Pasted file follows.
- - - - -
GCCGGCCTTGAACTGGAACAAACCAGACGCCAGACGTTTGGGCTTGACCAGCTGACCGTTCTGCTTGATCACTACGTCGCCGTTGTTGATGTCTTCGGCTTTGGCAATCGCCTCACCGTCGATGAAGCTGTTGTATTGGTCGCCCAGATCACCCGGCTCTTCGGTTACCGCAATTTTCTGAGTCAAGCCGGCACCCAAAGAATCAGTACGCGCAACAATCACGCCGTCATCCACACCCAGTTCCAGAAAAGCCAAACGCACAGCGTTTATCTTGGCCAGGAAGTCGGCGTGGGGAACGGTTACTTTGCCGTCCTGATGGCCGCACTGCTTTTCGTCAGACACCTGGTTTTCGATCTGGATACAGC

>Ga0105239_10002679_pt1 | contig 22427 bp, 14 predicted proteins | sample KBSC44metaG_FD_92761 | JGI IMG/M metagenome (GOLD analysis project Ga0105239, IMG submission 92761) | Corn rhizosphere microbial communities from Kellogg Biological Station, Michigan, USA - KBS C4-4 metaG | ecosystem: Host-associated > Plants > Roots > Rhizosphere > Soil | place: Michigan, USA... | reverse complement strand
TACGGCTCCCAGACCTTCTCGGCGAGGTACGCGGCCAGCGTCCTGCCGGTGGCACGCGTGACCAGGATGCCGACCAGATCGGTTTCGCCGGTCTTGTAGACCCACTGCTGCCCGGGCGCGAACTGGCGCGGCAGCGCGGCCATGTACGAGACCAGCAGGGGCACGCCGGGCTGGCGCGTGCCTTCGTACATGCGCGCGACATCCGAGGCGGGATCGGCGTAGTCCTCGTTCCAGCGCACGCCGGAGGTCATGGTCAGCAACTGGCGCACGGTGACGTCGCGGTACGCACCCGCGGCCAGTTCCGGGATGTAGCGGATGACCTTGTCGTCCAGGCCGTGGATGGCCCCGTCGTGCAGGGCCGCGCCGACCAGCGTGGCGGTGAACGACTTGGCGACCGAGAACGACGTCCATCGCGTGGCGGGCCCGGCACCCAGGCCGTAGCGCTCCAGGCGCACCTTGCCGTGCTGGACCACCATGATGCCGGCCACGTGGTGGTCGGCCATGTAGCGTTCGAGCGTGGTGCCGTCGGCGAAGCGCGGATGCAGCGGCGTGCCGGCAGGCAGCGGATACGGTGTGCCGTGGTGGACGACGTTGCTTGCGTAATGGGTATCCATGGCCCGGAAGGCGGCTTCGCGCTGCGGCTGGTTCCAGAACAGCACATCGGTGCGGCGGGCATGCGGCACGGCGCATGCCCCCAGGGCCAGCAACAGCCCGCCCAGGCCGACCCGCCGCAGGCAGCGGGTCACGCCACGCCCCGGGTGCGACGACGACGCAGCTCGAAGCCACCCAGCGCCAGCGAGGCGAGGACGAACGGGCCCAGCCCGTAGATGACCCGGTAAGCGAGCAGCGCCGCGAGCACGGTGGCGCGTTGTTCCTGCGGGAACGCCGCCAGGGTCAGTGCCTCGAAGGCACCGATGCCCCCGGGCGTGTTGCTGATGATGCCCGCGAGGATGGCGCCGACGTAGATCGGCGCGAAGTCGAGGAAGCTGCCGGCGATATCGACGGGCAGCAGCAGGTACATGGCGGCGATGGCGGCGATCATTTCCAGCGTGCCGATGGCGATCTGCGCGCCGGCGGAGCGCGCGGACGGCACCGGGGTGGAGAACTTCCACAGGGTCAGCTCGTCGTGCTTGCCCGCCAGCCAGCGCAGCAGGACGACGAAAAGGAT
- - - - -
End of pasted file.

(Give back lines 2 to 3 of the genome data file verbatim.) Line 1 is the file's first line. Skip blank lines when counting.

>Ga0105239_10002679_pt1 | contig 22427 bp, 14 predicted proteins | sample KBSC44metaG_FD_92761 | JGI IMG/M metagenome (GOLD analysis project Ga0105239, IMG submission 92761) | Corn rhizosphere microbial communities from Kellogg Biological Station, Michigan, USA - KBS C4-4 metaG | ecosystem: Host-associated > Plants > Roots > Rhizosphere > Soil | place: Michigan, USA... | reverse complement strand
TACGGCTCCCAGACCTTCTCGGCGAGGTACGCGGCCAGCGTCCTGCCGGTGGCACGCGTGACCAGGATGCCGACCAGATCGGTTTCGCCGGTCTTGTAGACCCACTGCTGCCCGGGCGCGAACTGGCGCGGCAGCGCGGCCATGTACGAGACCAGCAGGGGCACGCCGGGCTGGCGCGTGCCTTCGTACATGCGCGCGACATCCGAGGCGGGATCGGCGTAGTCCTCGTTCCAGCGCACGCCGGAGGTCATGGTCAGCAACTGGCGCACGGTGACGTCGCGGTACGCACCCGCGGCCAGTTCCGGGATGTAGCGGATGACCTTGTCGTCCAGGCCGTGGATGGCCCCGTCGTGCAGGGCCGCGCCGACCAGCGTGGCGGTGAACGACTTGGCGACCGAGAACGACGTCCATCGCGTGGCGGGCCCGGCACCCAGGCCGTAGCGCTCCAGGCGCACCTTGCCGTGCTGGACCACCATGATGCCGGCCACGTGGTGGTCGGCCATGTAGCGTTCGAGCGTGGTGCCGTCGGCGAAGCGCGGATGCAGCGGCGTGCCGGCAGGCAGCGGATACGGTGTGCCGTGGTGGACGACGTTGCTTGCGTAATGGGTATCCATGGCCCGGAAGGCGGCTTCGCGCTGCGGCTGGTTCCAGAACAGCACATCGGTGCGGCGGGCATGCGGCACGGCGCATGCCCCCAGGGCCAGCAACAGCCCGCCCAGGCCGACCCGCCGCAGGCAGCGGGTCACGCCACGCCCCGGGTGCGACGACGACGCAGCTCGAAGCCACCCAGCGCCAGCGAGGCGAGGACGAACGGGCCCAGCCCGTAGATGACCCGGTAAGCGAGCAGCGCCGCGAGCACGGTGGCGCGTTGTTCCTGCGGGAACGCCGCCAGGGTCAGTGCCTCGAAGGCACCGATGCCCCCGGGCGTGTTGCTGATGATGCCCGCGAGGATGGCGCCGACGTAGATCGGCGCGAAGTCGAGGAAGCTGCCGGCGATATCGACGGGCAGCAGCAGGTACATGGCGGCGATGGCGGCGATCATTTCCAGCGTGCCGATGGCGATCTGCGCGCCGGCGGAGCGCGCGGACGGCACCGGGGTGGAGAACTTCCACAGGGTCAGCTCGTCGTGCTTGCCCGCCAGCCAGCGCAGCAGGACGACGAAAAGGAT